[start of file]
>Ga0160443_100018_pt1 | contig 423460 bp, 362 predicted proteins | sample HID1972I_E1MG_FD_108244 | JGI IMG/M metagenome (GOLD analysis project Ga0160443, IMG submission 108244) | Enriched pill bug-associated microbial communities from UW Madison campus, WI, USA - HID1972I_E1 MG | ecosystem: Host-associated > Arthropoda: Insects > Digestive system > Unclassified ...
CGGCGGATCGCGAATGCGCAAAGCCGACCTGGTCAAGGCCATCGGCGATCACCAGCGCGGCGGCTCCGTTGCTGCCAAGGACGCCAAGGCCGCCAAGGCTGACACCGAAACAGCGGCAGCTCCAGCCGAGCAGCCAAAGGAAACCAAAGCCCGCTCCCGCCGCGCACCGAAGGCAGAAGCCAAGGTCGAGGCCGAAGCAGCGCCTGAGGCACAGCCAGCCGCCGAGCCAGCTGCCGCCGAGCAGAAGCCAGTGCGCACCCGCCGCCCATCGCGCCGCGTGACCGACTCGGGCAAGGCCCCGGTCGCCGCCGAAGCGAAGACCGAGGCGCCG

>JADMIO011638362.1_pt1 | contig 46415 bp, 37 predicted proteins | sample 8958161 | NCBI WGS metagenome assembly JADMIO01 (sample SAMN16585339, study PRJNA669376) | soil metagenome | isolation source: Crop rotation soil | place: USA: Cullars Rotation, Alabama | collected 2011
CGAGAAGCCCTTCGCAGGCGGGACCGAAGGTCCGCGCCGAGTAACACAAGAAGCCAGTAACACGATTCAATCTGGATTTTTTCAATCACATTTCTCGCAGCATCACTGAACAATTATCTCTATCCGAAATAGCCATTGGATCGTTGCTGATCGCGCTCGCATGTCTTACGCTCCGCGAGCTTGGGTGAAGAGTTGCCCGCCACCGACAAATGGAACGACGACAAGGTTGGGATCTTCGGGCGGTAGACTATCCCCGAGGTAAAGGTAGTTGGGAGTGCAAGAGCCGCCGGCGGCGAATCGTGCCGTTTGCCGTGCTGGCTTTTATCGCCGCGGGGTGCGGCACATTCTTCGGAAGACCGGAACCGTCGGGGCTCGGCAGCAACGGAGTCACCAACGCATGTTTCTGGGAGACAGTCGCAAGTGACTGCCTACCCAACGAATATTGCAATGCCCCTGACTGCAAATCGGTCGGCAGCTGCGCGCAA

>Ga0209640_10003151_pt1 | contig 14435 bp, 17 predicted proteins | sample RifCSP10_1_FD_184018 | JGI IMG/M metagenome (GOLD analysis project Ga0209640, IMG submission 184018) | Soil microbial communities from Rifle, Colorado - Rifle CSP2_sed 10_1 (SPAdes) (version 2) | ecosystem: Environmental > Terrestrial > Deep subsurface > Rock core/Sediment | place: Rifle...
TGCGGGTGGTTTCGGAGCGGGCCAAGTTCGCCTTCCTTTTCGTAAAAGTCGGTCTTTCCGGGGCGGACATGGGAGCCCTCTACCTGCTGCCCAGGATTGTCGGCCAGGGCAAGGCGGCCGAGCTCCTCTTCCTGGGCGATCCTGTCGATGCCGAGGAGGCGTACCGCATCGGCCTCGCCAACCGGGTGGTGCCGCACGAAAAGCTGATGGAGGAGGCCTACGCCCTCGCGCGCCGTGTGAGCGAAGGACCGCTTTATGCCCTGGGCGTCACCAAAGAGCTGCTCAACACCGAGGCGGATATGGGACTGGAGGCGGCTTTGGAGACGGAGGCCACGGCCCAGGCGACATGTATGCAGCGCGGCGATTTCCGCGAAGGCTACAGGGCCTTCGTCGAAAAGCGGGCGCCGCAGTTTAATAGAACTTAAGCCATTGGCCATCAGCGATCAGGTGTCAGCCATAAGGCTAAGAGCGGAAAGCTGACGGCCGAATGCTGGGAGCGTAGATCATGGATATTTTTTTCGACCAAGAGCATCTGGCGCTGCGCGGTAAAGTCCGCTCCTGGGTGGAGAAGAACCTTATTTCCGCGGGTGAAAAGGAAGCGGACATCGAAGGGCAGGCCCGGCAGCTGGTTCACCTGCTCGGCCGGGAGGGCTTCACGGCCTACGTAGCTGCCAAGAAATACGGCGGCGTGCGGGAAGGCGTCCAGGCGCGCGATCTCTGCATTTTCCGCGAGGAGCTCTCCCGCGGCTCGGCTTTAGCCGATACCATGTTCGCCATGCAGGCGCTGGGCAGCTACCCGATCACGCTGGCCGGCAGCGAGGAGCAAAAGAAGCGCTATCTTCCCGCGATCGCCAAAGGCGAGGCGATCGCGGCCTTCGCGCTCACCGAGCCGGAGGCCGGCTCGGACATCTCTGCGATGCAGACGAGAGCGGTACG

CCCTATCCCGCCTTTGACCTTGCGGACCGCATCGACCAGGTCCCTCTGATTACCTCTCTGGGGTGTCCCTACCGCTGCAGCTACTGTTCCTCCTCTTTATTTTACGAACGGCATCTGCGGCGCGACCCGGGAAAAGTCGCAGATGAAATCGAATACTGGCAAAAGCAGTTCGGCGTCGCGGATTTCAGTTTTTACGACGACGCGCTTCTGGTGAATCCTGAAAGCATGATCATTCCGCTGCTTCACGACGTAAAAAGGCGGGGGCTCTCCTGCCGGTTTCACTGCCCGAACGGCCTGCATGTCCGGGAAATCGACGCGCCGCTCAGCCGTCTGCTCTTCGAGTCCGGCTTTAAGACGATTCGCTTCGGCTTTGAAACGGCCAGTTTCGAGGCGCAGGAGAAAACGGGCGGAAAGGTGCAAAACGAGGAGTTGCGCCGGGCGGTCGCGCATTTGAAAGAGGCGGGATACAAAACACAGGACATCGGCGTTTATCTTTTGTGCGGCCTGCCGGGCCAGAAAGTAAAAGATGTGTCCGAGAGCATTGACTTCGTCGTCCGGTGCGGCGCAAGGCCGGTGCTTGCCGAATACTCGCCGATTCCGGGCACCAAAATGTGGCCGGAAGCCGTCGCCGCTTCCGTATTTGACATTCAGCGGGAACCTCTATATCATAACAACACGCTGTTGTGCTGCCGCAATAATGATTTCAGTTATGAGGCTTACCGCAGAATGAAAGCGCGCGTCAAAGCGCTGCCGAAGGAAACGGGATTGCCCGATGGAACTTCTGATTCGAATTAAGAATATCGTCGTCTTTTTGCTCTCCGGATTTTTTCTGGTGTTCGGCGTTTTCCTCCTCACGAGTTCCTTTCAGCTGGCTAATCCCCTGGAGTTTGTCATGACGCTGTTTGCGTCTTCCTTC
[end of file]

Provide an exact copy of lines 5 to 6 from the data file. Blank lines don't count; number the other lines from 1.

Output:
>Ga0209640_10003151_pt1 | contig 14435 bp, 17 predicted proteins | sample RifCSP10_1_FD_184018 | JGI IMG/M metagenome (GOLD analysis project Ga0209640, IMG submission 184018) | Soil microbial communities from Rifle, Colorado - Rifle CSP2_sed 10_1 (SPAdes) (version 2) | ecosystem: Environmental > Terrestrial > Deep subsurface > Rock core/Sediment | place: Rifle...
TGCGGGTGGTTTCGGAGCGGGCCAAGTTCGCCTTCCTTTTCGTAAAAGTCGGTCTTTCCGGGGCGGACATGGGAGCCCTCTACCTGCTGCCCAGGATTGTCGGCCAGGGCAAGGCGGCCGAGCTCCTCTTCCTGGGCGATCCTGTCGATGCCGAGGAGGCGTACCGCATCGGCCTCGCCAACCGGGTGGTGCCGCACGAAAAGCTGATGGAGGAGGCCTACGCCCTCGCGCGCCGTGTGAGCGAAGGACCGCTTTATGCCCTGGGCGTCACCAAAGAGCTGCTCAACACCGAGGCGGATATGGGACTGGAGGCGGCTTTGGAGACGGAGGCCACGGCCCAGGCGACATGTATGCAGCGCGGCGATTTCCGCGAAGGCTACAGGGCCTTCGTCGAAAAGCGGGCGCCGCAGTTTAATAGAACTTAAGCCATTGGCCATCAGCGATCAGGTGTCAGCCATAAGGCTAAGAGCGGAAAGCTGACGGCCGAATGCTGGGAGCGTAGATCATGGATATTTTTTTCGACCAAGAGCATCTGGCGCTGCGCGGTAAAGTCCGCTCCTGGGTGGAGAAGAACCTTATTTCCGCGGGTGAAAAGGAAGCGGACATCGAAGGGCAGGCCCGGCAGCTGGTTCACCTGCTCGGCCGGGAGGGCTTCACGGCCTACGTAGCTGCCAAGAAATACGGCGGCGTGCGGGAAGGCGTCCAGGCGCGCGATCTCTGCATTTTCCGCGAGGAGCTCTCCCGCGGCTCGGCTTTAGCCGATACCATGTTCGCCATGCAGGCGCTGGGCAGCTACCCGATCACGCTGGCCGGCAGCGAGGAGCAAAAGAAGCGCTATCTTCCCGCGATCGCCAAAGGCGAGGCGATCGCGGCCTTCGCGCTCACCGAGCCGGAGGCCGGCTCGGACATCTCTGCGATGCAGACGAGAGCGGTACG